Club start-up process keeps students from getting involved on campus
Students starting a campus club this semester will have to jump through hoops.
Clubs at Santa Ana College take about four weeks to become ratified, while neighboring colleges, like Orange Coast College, take as little as four days.
Irvine Valley College and Santiago Canyon College take two weeks to review applications for approval.
“I often felt left in the dark throughout the whole process. This was my first time putting a club together and I really didn’t have much help,” said Caitlin Garrett, who organized the Choir Club during the spring semester.
Of the 26 clubs this semester, three were not ratified, according to Eddie Lopez, the Inter-club Council president.
“A lot of the time with newer clubs they’re unclear about what the requirements are for starting a new club, making the transition less seamless than it should be,” Lopez said.
If the ratification process has not taken place by the tenth week of the semester, students must wait for the next semester before they can apply for club status.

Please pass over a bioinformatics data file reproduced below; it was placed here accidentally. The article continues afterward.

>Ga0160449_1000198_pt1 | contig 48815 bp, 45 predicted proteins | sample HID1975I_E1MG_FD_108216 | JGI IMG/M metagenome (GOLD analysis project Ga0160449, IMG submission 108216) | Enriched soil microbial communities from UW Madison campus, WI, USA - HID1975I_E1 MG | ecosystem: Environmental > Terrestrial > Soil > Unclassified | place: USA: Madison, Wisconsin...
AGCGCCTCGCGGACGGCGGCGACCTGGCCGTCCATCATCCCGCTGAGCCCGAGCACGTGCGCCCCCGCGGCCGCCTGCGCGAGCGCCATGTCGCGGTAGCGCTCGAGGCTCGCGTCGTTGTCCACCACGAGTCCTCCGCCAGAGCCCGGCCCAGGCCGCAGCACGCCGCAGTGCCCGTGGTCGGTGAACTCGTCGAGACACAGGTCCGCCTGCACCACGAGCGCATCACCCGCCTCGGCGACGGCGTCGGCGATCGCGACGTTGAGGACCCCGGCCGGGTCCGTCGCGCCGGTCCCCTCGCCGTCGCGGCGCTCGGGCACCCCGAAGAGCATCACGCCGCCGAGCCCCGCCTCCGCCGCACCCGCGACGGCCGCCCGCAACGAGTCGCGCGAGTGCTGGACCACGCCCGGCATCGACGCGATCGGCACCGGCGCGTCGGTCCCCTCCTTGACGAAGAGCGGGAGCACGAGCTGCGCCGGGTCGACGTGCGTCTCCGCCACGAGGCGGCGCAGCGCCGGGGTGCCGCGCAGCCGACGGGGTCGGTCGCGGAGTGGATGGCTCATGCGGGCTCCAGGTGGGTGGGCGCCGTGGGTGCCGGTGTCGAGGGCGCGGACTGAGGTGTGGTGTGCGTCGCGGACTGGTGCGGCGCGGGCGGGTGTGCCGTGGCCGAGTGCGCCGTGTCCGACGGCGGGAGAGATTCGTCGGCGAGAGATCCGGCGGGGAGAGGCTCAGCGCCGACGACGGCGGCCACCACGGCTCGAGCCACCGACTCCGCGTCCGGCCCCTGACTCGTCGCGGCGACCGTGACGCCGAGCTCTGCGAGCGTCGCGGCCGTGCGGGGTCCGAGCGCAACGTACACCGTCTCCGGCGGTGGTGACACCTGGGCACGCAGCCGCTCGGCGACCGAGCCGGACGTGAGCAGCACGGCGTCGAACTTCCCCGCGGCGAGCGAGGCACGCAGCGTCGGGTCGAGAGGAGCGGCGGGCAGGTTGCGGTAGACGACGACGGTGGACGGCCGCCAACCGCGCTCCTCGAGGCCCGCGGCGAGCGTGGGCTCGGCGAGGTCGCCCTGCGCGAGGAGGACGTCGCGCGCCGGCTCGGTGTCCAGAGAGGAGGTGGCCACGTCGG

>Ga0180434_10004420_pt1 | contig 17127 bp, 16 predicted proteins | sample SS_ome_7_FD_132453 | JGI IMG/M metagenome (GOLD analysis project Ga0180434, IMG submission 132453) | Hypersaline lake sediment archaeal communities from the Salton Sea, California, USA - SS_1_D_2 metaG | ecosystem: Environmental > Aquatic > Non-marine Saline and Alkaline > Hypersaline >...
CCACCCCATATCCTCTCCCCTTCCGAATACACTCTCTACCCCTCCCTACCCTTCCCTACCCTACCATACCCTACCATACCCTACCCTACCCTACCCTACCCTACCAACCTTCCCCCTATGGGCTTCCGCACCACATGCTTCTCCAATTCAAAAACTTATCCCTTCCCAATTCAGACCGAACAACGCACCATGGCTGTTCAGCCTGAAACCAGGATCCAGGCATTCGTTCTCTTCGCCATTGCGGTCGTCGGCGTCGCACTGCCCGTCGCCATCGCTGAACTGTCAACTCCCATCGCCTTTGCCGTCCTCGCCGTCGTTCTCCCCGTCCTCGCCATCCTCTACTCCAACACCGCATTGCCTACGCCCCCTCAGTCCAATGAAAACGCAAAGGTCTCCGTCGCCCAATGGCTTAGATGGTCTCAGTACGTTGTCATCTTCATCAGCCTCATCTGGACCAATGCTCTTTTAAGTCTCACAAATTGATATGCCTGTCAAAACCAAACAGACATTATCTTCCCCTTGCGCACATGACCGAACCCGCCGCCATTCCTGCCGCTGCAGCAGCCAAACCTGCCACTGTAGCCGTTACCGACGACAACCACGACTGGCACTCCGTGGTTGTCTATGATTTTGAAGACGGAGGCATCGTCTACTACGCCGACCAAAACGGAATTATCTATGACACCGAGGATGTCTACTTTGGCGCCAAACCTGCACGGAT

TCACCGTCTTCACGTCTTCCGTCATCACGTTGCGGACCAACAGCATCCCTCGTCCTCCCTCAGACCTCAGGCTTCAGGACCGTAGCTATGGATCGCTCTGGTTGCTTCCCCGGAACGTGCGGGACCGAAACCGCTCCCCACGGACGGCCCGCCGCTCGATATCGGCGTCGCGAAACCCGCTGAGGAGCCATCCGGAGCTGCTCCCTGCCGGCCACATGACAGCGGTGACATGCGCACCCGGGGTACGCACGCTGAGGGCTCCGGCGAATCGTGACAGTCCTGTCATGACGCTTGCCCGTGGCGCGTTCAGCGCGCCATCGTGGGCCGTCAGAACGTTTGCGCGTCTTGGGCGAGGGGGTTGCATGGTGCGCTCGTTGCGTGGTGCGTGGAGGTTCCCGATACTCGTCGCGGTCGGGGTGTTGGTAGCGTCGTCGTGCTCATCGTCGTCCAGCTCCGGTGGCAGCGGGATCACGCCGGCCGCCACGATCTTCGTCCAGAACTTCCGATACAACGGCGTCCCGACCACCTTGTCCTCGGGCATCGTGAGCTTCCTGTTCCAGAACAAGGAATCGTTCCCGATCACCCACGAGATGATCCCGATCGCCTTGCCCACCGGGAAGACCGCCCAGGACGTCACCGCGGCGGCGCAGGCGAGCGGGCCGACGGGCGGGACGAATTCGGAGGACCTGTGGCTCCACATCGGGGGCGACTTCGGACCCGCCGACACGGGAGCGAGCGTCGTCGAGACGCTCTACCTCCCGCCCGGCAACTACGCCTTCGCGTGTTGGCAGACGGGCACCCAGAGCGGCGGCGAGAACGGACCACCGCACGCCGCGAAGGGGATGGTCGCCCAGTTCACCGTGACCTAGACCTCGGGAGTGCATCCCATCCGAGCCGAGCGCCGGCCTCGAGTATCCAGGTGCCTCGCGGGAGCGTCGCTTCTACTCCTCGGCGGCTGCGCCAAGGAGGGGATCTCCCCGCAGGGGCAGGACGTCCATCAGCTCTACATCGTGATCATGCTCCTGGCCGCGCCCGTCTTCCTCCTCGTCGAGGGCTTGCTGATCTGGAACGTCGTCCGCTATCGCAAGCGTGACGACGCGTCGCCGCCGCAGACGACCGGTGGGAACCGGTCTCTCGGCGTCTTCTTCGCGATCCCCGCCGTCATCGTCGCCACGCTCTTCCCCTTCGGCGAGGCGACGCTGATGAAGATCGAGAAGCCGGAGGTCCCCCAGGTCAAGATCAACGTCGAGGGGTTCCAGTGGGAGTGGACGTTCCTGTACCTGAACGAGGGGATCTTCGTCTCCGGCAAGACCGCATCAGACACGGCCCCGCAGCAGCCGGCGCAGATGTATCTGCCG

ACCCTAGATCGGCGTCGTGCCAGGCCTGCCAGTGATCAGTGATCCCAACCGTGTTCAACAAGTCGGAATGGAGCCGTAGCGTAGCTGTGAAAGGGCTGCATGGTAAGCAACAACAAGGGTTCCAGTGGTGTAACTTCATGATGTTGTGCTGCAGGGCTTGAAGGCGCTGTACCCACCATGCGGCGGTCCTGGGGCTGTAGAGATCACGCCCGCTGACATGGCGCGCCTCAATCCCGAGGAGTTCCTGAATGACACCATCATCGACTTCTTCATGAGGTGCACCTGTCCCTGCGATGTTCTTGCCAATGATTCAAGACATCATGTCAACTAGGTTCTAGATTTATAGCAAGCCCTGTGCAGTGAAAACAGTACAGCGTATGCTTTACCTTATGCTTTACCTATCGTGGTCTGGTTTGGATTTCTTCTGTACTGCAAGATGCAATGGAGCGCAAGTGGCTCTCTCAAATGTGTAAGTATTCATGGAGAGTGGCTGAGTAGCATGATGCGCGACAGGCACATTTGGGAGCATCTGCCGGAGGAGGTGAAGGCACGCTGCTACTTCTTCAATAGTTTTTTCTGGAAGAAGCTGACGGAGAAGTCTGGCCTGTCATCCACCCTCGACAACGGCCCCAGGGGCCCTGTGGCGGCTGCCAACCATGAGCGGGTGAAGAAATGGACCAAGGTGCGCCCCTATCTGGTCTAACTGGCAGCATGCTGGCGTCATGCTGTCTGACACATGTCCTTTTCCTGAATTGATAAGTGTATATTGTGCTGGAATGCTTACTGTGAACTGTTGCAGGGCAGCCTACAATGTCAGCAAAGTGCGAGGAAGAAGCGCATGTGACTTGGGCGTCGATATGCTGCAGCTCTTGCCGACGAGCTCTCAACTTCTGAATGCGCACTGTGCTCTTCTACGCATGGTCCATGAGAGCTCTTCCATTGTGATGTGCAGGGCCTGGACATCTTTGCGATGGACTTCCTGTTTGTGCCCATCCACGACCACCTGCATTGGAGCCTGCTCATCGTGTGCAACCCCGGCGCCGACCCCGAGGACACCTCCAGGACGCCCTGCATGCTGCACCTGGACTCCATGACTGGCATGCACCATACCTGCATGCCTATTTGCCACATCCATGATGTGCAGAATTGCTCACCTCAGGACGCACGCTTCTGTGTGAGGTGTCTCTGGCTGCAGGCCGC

“If students submit their applications before 2 p.m. on a Thursday, the club will be reviewed for approval by the following Tuesday,” a representative from OCC’s Associated Students office said.
Santiago Canyon College has no deadlines and clubs may take as little as two weeks to be approved.
“ICC regulations are somewhat strict … you can’t even pass out flyers for the club or event unless ICC approves it first,” Tulip Ragien, president of the Communication Studies Club said.
Club events held on campus require request forms to be completed and may take weeks to be processed.
Even if a club is ratified by the tenth week, students are left with less than half of the semester to find members and plan campus events.
With active layoffs over the past four years, departments have been hit hard, said Associate Dean of Student Development Loy Nashua, noting “Things don’t happen overnight.”
Still, the daunting application process leaves some students wary.
“It just takes too much hard work for something that may not even be approved in the end,” said Christian Orozco, whose music appreciation club was not ratified.